Years ago on my way home from work while sitting on a light rail commuter train, the woman sitting next to me saw I was reading Howard Zinn’s A People’s History of the United States. Originally published in 1980, by the time I was reading it the book had already achieved a kind of cult status, thanks to Zinn’s efforts to use the book as a readable and fascinating vehicle to promote what he saw as the neglected, forgotten and suppressed history of America: chiefly the political and social struggles of oppressed and/or marginalized individuals such as women, people of color, progressives, the poor and indigenous populations. Seeing me reading A People’s History of the United States, the woman immediately commented to me, “that’s an excellent book !”, elaborated on how much she liked it and before I knew it, rushed off the train as we arrived at her assumed stop. While I never saw her again, I always remembered how a book, especially a powerful one, can bridge the gap between two complete strangers.
So I guess it really shouldn’t be anyone’s surprise that when I saw the book A People’s History of Christianity: The Other Side of the Story sitting on the shelf at the public library I grabbed it with little hesitation. Written by Diane Butler Bass, an Episcopalian by affiliation who has taught at a number of institutions including UC Santa Barbara, Westmont College and Virginia Theological Seminary, A People’s History of Christianity much like its near namesake did 40 years ago with approachable language and style chronicles the forgotten history of those individuals and movements from outside the traditional power centers. And just like Zinn’s book, I liked it.
The book’s purpose is two-fold. According to Butler Bass, by chronicling 2000 plus years of the neglected underside of Christian history, she can show liberal Protestants, who might be lacking an overall knowledge of Church history, that their progressive and humanitarian actions are good and noble, and quite consistent with the actions of many Christians throughout history. For the conservatives, Butler Bass can challenge their reluctance to engage in progressive activities by showing them the same historical examples of Christians nobly following the Great Commandment to “love thy neighbor”.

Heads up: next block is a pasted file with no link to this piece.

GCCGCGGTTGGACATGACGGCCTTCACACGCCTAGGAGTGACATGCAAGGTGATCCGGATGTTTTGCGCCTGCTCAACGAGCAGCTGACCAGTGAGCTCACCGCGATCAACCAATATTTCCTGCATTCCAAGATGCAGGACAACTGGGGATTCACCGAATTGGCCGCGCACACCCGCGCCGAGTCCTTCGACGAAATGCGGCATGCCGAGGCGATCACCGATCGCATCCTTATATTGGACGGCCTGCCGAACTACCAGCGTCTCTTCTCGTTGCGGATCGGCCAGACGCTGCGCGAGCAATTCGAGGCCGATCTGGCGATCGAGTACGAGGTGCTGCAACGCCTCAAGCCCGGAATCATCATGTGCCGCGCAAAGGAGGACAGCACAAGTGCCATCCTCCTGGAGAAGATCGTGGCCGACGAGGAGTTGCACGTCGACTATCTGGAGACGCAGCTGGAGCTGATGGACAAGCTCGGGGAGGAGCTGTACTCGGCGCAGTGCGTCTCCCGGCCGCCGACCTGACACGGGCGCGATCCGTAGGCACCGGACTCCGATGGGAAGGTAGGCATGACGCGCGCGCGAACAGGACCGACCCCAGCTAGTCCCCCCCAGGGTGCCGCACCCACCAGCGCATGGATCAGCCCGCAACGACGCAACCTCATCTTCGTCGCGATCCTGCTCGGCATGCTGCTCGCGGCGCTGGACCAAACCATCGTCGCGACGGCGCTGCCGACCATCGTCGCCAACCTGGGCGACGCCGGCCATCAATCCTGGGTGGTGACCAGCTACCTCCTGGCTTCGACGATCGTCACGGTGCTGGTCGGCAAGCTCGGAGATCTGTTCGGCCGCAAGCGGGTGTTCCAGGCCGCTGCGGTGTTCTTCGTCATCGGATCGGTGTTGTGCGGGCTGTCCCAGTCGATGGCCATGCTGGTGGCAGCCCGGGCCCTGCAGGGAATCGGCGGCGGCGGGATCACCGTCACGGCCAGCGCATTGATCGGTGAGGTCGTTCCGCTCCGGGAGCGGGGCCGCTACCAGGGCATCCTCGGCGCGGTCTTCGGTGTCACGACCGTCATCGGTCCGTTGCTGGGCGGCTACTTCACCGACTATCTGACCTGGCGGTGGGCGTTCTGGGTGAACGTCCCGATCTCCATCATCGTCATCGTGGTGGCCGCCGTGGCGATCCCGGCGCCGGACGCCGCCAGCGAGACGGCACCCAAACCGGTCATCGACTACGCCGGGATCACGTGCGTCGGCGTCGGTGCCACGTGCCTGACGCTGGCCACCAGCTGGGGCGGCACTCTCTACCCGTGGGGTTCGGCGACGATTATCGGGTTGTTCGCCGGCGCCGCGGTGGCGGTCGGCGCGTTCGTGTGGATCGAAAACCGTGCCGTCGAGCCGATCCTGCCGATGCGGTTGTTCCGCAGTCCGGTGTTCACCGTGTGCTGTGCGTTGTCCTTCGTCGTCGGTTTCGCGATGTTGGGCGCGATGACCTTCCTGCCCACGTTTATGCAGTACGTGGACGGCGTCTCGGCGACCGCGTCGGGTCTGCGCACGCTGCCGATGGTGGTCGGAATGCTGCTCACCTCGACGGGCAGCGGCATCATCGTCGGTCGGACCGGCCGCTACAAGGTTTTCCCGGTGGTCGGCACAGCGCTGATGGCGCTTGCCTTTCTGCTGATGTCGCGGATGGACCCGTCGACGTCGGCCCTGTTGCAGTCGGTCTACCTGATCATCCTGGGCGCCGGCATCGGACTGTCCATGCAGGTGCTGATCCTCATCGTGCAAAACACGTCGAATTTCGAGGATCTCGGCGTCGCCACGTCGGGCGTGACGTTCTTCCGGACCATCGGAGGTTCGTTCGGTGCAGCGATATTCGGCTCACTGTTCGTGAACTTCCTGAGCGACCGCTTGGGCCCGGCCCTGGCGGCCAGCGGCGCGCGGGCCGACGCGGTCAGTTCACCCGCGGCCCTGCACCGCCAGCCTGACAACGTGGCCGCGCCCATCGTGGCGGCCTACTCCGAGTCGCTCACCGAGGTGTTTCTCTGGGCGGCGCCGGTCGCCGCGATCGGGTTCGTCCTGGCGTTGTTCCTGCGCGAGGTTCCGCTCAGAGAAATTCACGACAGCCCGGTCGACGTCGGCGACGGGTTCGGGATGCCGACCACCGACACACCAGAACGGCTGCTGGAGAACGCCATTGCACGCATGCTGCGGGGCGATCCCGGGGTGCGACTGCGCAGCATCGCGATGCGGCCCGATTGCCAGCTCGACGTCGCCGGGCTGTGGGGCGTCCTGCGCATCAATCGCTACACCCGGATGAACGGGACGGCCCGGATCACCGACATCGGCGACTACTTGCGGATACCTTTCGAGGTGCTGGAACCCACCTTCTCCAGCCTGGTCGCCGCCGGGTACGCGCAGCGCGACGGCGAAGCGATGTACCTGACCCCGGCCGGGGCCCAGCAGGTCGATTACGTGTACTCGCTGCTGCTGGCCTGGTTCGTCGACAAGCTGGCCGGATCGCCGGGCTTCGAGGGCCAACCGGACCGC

To do this Butler Bass draws from the deep well of Church history, from the egalitarianism and charity of the persecuted early Church to the radical mystics and pietists of the Middle Ages. From the Reformation to America’s Great Awakening to the Abolitionist movement to the birth of liberal Protestantism’s “Social Gospel”, Diana Butler Bass chronicles the contributions of progressive and radical Christians and their efforts to build a better world.
While I did enjoy this book, much like Howard Zinn’s I would consider it less a history book and more a commentary on history, but at the same time a very worthy supplementary text to a more scholarly study of Church history. Speaking of religious history, in 2011 I plan on being quite immersed in it. As I write this Williston Walker’s classic A History of the Christian Church, Robert Wright’s The Evolution of God, Karen Armstrong’s The Case For God and Diarmaid MacCulloch’s Christianity: The First Three Thousand Years are all sitting next to each other on my desk waiting to be read. Hopefully, after it’s all said and done, A People’s History of Christianity will have served as a nice supplementary book to that above mentioned formidable quartet.